Two Poems by James White

on

|

views

and

comments

Time is a surgeon

I am a spoke.
Turning clockwise, not
at all the wiser.
Choices dig their roots into
soil without my consent but I
water them anyway.
A mossy and rotted
wheel rooted to the ground but I
keep turning anyway.
Here we are.

I am a cloud.
Sitting in the sky
to watch another
offset planet rotate.
The offset offers novelty
but I am still manmade,
still tethered to the dirt
by choices I did or
did not make.

I am a child.
When I watch the clouds
instead, I just want to thrash
in the mud and pull
all the roots up. I’ve made
so many dirty decisions.
Never happy where I am
because that means I am
stopped. Sitting still
in a temper tantrum, the roots
won’t die when I’ve chosen
to uproot them.

I am a circle.
There’s a golden ratio in me
sketched beneath my skin.
Would I do it
all again for in-progress
pencil marks, eraser
pulp, and torn paper?
Rashes from the long
hike to the molten core
of my choices.
Shattered
and assembled
and shattered
and assembled.

I sit at a table with dioramas
of my life. The roots
aren’t roots anymore.
Plastic dolls and play-doh warn
me of the wheel
that turned till
it could turn no
more. Would I do it
all again when I am clockwise
and counter,
an offset axis,
an air balloon
still tethered?

Check my pulse to feel
it beat backwards.
Would I do it all again?
Yes.
Let the root break my skin.
Yes.
I set myself in motion.

I am jealous of koalas

After we gave up, we went
to the zoo. I stared at myself
in the reflection of glass
cages, ashamed I couldn’t tell you
I hated being
there with you.

You talk to me
about essential oils. I think about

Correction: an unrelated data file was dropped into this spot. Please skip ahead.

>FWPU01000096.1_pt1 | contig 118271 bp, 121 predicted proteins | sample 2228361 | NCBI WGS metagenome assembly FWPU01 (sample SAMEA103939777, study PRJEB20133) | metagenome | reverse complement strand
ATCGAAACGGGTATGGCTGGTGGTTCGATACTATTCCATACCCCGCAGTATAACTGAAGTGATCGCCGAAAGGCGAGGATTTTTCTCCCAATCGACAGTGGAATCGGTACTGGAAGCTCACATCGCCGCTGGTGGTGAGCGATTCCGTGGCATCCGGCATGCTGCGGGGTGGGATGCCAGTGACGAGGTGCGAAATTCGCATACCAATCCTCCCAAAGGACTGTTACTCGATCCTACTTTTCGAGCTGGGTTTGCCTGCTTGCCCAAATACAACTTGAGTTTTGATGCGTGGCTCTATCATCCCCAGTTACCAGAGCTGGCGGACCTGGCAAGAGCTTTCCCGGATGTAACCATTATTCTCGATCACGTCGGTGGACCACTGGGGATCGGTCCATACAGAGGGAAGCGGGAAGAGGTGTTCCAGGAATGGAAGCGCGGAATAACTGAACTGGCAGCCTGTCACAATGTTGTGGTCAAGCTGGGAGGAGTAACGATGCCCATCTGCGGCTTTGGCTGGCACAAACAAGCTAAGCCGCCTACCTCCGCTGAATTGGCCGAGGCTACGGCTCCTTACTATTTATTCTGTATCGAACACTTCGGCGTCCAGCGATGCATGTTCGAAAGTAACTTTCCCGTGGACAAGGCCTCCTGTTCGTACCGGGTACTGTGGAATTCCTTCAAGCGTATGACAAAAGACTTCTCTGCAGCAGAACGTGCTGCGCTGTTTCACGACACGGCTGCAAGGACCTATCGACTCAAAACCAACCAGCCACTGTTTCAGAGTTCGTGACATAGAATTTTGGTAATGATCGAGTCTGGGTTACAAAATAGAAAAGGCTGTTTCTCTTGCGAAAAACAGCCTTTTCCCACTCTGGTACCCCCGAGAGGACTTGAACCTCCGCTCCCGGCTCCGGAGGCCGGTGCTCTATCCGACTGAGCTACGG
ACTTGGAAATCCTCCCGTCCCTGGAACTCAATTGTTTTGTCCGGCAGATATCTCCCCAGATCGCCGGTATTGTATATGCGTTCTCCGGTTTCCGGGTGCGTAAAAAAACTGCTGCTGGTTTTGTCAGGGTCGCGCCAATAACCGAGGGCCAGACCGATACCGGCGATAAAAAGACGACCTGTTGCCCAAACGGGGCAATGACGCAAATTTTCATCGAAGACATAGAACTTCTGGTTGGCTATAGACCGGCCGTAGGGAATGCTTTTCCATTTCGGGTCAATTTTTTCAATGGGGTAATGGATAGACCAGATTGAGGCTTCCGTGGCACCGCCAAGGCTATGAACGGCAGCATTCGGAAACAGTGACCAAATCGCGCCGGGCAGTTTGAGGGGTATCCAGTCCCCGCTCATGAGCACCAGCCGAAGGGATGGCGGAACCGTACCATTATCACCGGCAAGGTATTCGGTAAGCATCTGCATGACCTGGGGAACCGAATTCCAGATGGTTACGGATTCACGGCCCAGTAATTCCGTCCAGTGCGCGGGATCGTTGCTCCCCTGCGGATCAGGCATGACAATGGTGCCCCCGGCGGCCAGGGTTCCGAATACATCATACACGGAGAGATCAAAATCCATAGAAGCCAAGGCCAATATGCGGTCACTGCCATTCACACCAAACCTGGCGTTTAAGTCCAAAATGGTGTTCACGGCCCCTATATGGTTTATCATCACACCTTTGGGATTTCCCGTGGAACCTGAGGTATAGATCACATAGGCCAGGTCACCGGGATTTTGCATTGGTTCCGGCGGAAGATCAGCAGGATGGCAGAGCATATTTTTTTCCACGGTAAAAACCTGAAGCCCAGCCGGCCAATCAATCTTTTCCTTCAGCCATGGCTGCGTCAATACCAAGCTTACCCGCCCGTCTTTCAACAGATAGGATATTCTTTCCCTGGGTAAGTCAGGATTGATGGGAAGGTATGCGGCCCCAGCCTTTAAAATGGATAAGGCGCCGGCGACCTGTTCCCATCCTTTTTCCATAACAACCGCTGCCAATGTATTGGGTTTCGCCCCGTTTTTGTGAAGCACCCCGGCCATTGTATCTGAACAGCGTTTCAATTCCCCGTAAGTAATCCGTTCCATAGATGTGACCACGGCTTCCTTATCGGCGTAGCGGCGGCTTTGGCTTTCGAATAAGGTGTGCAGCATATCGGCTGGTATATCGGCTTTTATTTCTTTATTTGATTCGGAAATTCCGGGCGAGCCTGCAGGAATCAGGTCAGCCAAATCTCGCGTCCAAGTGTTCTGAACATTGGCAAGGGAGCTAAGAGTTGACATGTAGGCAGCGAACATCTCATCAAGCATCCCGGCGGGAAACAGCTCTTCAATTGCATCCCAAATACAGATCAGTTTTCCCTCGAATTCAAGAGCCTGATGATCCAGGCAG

eucalyptus. At a tourist gift shop,
I bought a shot glass.
The smell of eucalyptus will remind
me of us, broken at the zoo.

I know each leaf is filled with poison,
pulled from the Pacific. They’d kill
the koala if the koala
didn’t have a trained gut
over thousands and thousands
of years.

A core diet comprised
of risk. I’d never be brave
enough to stomach it, so I eat
the hot dog you bought me
because you don’t remember
I’m a vegetarian.

The koala can spot the caltrops
on the road, churn them in their gut
easy as pie, blue as sky.
In the grove, happy
as a clam, eating its poison,
absentmindedly solid in itself.

James (Jay) White is a queer poet whose works represent his emerging love for poetry that is quirky and expressive while reflecting on family, identity, and the natural world. Jay earned his BA in Communications from the University of Maryland and lives, works, and writes in Washington, DC.


Peter Chadzidocev, CC BY-SA 4.0 https://creativecommons.org/licenses/by-sa/4.0, via Wikimedia Commons

Share this
Tags

Must-read

Two Poems by Eric D. Goodman

Dry Splash All these years we’ve been worried about the sea levels rising, when what we should have paid attention to was the fresh water levels falling. Long-forgotten riverbeds...

Three Poems by Juliana Schifferes

Abandoning Reasonskittering propositions declare love a superstition damned to believing itself we choose not to control the burning breakdowns in logic we’ve opened between us Love, Past Continuous there are no forevers for...

Three Prose Poems by Laura Costas

The Bending There are whales in the sky. The last of the day’s sun presses upbrilliant, flat, white bellies; the higher-ups’ downward pressure, astrongly moral...
spot_img

Recent articles

More like this

LEAVE A REPLY

Please enter your comment!
Please enter your name here